• Re: "hitting the Ask Question button again in that new tab" - until a user reaches 10 rep, they'll get that advice page every time they hit Ask Question; the only way to get to /questions/ask is via that "proceed" link, which gets logged. So while some number of folks probably do hit Ask->back->Ask->back... They're not asking questions either. I gave a pretty broad range for how many search, because we have numbers for both the folks who visit the advice page without asking and numbers for folks who search - they're both around 25%, so the actual number is probably in that ballpark. – Shog9 Dec 21 '18 at 6:49
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Personally, I think one problem with the idea of a "read all this before asking a question" page is that new users are expected to remember all that information (I'd say there are more than 7 salient pieces of information in there), and once a user clicks "proceed", there's no obvious way to go back to that advice page.

I think when programmers get started on a new code base, they wouldn't normally read the entirety of the README all in one shot, and then set up, configure, and compile everything from memory. No, they would briefly scan over the README, then get started right away, and look back at it whenever they're uncertain about something.

There should be an obvious, prominent link on the "Ask Question" page that links back to the "How to Ask" question page so that users can easily re-reference it; one that says in bold, "read this before asking your question". For example, here's a mock-up of how it could look:

example improved how to ask box

Keep in mind the forgetting curve. Information is forgotten quickly:

forgetting curve

However, if users can freely revisit that information, then the repetition can greatly reinforce that knowledge:

spaced repetitions

  • I wouldn't exactly say it's fair to compare a one page summary of how to ask a question with an entire language's documentation, which will be hundreds of pages long. – Servy Dec 19 '18 at 22:01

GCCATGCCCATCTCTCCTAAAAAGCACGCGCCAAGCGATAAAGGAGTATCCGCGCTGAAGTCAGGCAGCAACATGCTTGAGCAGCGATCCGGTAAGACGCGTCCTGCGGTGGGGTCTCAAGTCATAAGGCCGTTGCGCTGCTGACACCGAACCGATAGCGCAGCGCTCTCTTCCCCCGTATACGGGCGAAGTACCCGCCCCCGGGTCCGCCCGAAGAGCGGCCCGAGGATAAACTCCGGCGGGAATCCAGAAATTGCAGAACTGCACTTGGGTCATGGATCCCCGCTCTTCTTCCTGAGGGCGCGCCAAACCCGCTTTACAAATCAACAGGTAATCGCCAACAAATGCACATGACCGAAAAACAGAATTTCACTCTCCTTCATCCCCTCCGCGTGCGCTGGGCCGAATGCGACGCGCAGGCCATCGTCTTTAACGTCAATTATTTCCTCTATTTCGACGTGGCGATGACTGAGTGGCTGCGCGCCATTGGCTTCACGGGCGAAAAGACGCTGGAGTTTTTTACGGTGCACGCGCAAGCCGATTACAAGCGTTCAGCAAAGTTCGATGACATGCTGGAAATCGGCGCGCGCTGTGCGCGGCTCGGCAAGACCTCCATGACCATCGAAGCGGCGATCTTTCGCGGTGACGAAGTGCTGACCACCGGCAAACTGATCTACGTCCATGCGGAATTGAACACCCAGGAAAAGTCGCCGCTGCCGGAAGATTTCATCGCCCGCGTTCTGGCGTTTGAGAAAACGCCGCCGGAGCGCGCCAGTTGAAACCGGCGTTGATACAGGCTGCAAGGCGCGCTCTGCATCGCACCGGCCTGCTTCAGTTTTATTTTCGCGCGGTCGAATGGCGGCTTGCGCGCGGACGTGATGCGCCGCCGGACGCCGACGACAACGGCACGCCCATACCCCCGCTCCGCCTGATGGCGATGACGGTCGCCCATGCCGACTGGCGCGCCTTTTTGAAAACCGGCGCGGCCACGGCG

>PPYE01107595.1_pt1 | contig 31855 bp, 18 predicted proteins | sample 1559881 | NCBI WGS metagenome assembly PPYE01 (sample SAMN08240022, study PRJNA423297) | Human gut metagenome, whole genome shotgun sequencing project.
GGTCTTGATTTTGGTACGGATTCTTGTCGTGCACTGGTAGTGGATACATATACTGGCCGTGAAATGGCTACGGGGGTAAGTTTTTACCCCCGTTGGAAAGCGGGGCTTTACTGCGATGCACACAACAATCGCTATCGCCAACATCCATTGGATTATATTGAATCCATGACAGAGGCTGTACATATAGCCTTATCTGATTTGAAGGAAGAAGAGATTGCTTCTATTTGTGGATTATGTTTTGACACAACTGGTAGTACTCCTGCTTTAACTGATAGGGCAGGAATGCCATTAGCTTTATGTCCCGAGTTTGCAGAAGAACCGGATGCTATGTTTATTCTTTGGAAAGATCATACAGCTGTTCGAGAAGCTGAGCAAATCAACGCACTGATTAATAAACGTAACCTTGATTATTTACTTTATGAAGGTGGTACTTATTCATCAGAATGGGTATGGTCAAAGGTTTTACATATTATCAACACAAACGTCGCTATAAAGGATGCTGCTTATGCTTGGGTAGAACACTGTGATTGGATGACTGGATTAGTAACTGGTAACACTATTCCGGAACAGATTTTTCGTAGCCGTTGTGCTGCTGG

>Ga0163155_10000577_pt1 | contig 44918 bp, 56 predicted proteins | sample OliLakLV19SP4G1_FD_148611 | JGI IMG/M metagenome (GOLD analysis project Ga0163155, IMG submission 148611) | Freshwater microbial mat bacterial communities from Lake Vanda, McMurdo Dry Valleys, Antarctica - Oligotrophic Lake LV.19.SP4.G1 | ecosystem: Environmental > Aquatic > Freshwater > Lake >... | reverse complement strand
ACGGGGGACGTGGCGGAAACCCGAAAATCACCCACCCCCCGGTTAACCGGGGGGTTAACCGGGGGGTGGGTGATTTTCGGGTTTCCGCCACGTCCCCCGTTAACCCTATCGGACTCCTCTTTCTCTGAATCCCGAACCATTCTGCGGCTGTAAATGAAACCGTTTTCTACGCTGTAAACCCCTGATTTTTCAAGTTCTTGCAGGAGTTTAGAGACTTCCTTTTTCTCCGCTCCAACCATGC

• "There should be an obvious, prominent link on the "Ask Question" page that links back to the "How to Ask" question page" But...there is...you even screenshotted it. That whole section confuses me. What do you think needs to be changed about it? – Servy Dec 19 '18 at 22:02
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    @Servy that was a mock-up created by me, it doesn't actually currently look like that. – ahiijny Dec 19 '18 at 22:03
  • Also, fair enough about the documentation comparison. I suppose a closer equivalent would be the README.md of a repository that explains how to set up and compile the code. – ahiijny Dec 19 '18 at 22:05
  • We don't need to tell people they need to read how to ask before every question they ask, we just need to link to it so that they're free to reference it if they have questions or want a refresher, which is what the current one does, by linking to the page and informing them that they can look at it for reference. – Servy Dec 19 '18 at 22:05
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    @Servy - It does contain the link to how to ask, but you have to agree that it is a little buried at the bottom of the dialogue area. Perhaps with more prominence, users would actually use the link. – Travis J Dec 19 '18 at 22:09
  • @TravisJ Given the colloration of the link, and the nonstandard allignment, it stands out more to me than the text. But I'm not opposed to considering moving the link to the top. But saying everyone should read it before asking every question isn't appropriate. – Servy Dec 19 '18 at 22:12